B. Plaintiff's First Amended Complaint

Plaintiff seeks compensatory and punitive damages (Cmplt. p. 15) from Michael J. Yant and Eric Heller, two employees of Target Corporation, an unnamed defendant referred to as the manager of the Target store, and Tulare Police Officer G. Barrios for injuries that Plaintiff sustained as a result of allegedly unlawful detention, cruel and unusual punishment in the form of deliberate indifference to medical needs, and infliction of physical and emotional abuse by way of application of excessive force. (Id. pp. 1-3.) The events in question occurred at a Target store in Tulare, California on March 3, 2008. (Id. pp. 2-3.) Plaintiff purports to sue all defendants in their official and individual capacities. (Id. p. 4.)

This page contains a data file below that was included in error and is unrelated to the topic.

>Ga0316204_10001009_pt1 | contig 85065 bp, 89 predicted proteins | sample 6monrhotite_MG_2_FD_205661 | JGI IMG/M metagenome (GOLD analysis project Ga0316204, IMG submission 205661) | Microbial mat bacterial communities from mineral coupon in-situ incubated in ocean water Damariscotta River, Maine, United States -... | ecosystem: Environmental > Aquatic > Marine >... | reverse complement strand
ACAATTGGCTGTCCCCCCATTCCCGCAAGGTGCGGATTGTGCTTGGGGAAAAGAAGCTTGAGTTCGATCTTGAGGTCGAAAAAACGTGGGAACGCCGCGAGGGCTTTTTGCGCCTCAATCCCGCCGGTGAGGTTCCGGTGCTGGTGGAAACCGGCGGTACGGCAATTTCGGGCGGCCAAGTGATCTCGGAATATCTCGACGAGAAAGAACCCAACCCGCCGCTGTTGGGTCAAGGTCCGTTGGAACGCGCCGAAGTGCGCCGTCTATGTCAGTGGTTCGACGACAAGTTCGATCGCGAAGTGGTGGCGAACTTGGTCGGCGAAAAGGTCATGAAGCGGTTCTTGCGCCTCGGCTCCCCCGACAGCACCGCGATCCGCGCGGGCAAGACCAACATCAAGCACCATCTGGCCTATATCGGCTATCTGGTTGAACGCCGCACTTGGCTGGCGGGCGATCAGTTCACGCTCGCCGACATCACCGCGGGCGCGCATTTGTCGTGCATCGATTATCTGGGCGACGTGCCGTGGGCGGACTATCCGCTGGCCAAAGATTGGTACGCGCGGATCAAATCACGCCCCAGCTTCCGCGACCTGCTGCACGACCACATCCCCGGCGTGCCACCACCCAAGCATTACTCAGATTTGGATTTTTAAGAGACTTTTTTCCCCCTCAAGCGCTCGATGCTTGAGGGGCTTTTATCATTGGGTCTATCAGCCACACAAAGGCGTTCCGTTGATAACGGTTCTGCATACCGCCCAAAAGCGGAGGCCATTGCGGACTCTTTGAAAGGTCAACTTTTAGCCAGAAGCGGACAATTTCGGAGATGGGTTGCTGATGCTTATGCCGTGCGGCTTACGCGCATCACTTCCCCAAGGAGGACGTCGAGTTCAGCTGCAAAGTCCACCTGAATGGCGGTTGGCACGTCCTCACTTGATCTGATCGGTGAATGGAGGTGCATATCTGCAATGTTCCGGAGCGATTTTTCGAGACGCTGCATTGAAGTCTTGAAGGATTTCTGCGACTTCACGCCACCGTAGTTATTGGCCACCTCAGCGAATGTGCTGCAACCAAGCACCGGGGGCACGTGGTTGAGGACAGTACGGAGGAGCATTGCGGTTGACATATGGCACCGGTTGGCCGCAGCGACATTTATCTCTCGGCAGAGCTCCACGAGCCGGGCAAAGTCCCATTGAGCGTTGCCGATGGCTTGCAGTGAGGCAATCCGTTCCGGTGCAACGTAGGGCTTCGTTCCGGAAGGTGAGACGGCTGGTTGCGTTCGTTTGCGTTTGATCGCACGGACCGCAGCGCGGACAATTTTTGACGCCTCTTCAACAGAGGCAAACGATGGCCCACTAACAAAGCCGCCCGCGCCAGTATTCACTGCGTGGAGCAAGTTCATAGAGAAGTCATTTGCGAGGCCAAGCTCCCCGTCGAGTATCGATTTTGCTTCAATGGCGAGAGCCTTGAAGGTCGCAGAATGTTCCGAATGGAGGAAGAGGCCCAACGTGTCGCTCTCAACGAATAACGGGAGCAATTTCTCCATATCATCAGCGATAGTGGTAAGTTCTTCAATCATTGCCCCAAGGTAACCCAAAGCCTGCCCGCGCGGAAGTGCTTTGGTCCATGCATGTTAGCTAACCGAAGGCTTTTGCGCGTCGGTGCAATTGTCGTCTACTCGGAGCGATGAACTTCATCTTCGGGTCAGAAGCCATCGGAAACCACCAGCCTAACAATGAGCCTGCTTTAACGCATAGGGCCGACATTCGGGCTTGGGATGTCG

Plaintiff entered no-contest pleas to criminal charges, probably theft, stemming from the incident. (Cmplt. p. 14.)